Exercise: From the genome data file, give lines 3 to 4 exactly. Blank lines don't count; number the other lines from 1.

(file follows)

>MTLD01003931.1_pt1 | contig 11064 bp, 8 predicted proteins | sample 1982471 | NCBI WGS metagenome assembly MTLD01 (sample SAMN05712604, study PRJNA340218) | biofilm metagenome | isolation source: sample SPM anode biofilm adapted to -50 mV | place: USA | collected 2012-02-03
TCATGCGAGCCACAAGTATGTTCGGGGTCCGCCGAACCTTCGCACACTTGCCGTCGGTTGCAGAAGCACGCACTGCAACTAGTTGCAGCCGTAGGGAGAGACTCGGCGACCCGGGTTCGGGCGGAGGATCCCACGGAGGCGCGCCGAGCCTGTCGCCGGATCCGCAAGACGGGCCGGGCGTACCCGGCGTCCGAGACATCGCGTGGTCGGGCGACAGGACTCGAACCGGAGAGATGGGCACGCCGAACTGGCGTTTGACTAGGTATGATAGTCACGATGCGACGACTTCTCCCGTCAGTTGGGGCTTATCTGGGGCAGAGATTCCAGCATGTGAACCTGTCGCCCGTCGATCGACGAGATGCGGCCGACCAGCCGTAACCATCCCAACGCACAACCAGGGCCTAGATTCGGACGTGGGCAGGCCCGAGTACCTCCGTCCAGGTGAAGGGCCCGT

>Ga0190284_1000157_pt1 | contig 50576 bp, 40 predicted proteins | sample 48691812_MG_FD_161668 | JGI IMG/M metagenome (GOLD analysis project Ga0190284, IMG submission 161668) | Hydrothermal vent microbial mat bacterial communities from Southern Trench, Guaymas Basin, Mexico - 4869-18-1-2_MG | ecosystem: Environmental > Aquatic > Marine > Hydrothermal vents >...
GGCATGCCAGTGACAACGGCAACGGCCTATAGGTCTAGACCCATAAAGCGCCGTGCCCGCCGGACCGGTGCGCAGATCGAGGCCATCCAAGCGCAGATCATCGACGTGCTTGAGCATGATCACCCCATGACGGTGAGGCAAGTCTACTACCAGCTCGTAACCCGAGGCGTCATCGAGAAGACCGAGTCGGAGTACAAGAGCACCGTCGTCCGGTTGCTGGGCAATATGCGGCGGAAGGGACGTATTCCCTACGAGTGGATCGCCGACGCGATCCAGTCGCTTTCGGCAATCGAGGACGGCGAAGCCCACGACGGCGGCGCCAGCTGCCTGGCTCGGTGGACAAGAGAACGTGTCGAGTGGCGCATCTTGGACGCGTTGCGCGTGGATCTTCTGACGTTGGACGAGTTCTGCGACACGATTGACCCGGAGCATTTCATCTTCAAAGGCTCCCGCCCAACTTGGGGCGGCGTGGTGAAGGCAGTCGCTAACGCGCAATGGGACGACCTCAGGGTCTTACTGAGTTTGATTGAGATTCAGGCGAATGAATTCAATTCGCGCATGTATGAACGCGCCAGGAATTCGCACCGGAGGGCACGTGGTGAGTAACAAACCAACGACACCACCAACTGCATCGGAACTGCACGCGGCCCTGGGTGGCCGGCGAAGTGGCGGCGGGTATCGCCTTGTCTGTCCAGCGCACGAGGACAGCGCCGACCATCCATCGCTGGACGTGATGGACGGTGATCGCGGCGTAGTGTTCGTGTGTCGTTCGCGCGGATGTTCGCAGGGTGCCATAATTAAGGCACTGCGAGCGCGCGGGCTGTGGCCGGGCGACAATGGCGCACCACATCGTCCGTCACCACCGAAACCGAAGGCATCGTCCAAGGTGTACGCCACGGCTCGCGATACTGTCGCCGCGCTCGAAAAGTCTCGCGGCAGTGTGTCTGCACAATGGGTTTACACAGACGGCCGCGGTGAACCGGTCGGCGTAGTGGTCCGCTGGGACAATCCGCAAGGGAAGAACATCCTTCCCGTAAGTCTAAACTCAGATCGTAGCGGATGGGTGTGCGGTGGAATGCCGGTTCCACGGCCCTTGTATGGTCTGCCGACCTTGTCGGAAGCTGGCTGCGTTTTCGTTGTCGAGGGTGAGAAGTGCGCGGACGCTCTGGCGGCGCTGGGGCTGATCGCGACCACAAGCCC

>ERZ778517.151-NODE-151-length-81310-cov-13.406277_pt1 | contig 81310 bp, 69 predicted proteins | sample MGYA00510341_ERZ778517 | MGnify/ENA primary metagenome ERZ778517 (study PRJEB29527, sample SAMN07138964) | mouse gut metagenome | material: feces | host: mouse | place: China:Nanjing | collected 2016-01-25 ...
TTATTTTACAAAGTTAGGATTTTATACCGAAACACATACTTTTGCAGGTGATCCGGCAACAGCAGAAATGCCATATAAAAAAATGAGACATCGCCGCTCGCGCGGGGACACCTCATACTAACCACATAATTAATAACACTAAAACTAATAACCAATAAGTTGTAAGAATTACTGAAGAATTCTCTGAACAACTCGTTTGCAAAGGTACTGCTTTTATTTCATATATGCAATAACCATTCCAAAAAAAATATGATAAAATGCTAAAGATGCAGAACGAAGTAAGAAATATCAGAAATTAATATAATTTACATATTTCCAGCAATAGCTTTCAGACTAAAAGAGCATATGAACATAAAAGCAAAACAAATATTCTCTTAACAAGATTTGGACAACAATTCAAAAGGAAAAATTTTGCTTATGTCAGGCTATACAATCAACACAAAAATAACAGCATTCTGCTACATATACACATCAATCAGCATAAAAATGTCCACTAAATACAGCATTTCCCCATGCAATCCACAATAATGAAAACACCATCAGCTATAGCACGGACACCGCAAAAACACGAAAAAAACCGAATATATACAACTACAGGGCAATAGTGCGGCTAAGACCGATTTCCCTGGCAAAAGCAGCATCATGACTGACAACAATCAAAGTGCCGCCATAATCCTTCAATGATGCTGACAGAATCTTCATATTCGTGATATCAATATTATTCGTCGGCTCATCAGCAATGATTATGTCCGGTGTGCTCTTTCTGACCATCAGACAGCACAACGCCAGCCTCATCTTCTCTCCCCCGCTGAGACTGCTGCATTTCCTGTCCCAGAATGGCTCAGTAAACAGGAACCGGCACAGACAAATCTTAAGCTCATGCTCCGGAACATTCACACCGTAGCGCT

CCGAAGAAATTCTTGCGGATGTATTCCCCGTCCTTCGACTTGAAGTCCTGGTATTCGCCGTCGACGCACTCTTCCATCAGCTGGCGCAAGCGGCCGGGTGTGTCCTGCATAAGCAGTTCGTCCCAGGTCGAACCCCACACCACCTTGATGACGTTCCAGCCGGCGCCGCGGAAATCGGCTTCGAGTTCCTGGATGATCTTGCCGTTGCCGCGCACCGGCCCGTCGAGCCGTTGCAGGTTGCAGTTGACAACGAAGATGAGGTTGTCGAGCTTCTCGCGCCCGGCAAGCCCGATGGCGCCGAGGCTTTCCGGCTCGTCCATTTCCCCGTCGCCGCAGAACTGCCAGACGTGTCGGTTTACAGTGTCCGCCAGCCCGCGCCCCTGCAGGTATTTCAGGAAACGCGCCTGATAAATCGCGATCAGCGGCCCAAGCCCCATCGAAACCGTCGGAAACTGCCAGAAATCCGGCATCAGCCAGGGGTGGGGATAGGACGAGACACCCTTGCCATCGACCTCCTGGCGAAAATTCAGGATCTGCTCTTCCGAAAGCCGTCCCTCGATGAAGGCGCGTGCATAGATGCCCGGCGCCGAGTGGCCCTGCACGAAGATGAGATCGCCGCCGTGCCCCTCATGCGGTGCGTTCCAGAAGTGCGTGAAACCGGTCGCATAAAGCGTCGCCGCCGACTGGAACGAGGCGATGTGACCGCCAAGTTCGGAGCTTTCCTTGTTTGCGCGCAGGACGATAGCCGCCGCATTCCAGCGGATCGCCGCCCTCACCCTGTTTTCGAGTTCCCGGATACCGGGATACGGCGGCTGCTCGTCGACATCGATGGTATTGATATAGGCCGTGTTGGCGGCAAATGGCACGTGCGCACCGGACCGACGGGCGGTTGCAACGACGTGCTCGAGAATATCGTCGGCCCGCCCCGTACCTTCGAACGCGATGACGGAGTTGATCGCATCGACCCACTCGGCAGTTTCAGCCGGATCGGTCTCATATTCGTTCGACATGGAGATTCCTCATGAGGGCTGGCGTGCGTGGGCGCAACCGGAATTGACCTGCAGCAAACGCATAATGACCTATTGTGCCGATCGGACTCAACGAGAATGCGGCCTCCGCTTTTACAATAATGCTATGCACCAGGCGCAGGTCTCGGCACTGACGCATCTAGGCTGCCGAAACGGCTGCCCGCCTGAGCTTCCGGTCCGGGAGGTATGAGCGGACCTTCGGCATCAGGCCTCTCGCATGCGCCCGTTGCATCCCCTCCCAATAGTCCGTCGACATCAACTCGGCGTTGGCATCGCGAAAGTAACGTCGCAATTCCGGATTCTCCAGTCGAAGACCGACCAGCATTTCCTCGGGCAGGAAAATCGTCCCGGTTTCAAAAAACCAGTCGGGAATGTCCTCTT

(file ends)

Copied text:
>Ga0190284_1000157_pt1 | contig 50576 bp, 40 predicted proteins | sample 48691812_MG_FD_161668 | JGI IMG/M metagenome (GOLD analysis project Ga0190284, IMG submission 161668) | Hydrothermal vent microbial mat bacterial communities from Southern Trench, Guaymas Basin, Mexico - 4869-18-1-2_MG | ecosystem: Environmental > Aquatic > Marine > Hydrothermal vents >...
GGCATGCCAGTGACAACGGCAACGGCCTATAGGTCTAGACCCATAAAGCGCCGTGCCCGCCGGACCGGTGCGCAGATCGAGGCCATCCAAGCGCAGATCATCGACGTGCTTGAGCATGATCACCCCATGACGGTGAGGCAAGTCTACTACCAGCTCGTAACCCGAGGCGTCATCGAGAAGACCGAGTCGGAGTACAAGAGCACCGTCGTCCGGTTGCTGGGCAATATGCGGCGGAAGGGACGTATTCCCTACGAGTGGATCGCCGACGCGATCCAGTCGCTTTCGGCAATCGAGGACGGCGAAGCCCACGACGGCGGCGCCAGCTGCCTGGCTCGGTGGACAAGAGAACGTGTCGAGTGGCGCATCTTGGACGCGTTGCGCGTGGATCTTCTGACGTTGGACGAGTTCTGCGACACGATTGACCCGGAGCATTTCATCTTCAAAGGCTCCCGCCCAACTTGGGGCGGCGTGGTGAAGGCAGTCGCTAACGCGCAATGGGACGACCTCAGGGTCTTACTGAGTTTGATTGAGATTCAGGCGAATGAATTCAATTCGCGCATGTATGAACGCGCCAGGAATTCGCACCGGAGGGCACGTGGTGAGTAACAAACCAACGACACCACCAACTGCATCGGAACTGCACGCGGCCCTGGGTGGCCGGCGAAGTGGCGGCGGGTATCGCCTTGTCTGTCCAGCGCACGAGGACAGCGCCGACCATCCATCGCTGGACGTGATGGACGGTGATCGCGGCGTAGTGTTCGTGTGTCGTTCGCGCGGATGTTCGCAGGGTGCCATAATTAAGGCACTGCGAGCGCGCGGGCTGTGGCCGGGCGACAATGGCGCACCACATCGTCCGTCACCACCGAAACCGAAGGCATCGTCCAAGGTGTACGCCACGGCTCGCGATACTGTCGCCGCGCTCGAAAAGTCTCGCGGCAGTGTGTCTGCACAATGGGTTTACACAGACGGCCGCGGTGAACCGGTCGGCGTAGTGGTCCGCTGGGACAATCCGCAAGGGAAGAACATCCTTCCCGTAAGTCTAAACTCAGATCGTAGCGGATGGGTGTGCGGTGGAATGCCGGTTCCACGGCCCTTGTATGGTCTGCCGACCTTGTCGGAAGCTGGCTGCGTTTTCGTTGTCGAGGGTGAGAAGTGCGCGGACGCTCTGGCGGCGCTGGGGCTGATCGCGACCACAAGCCC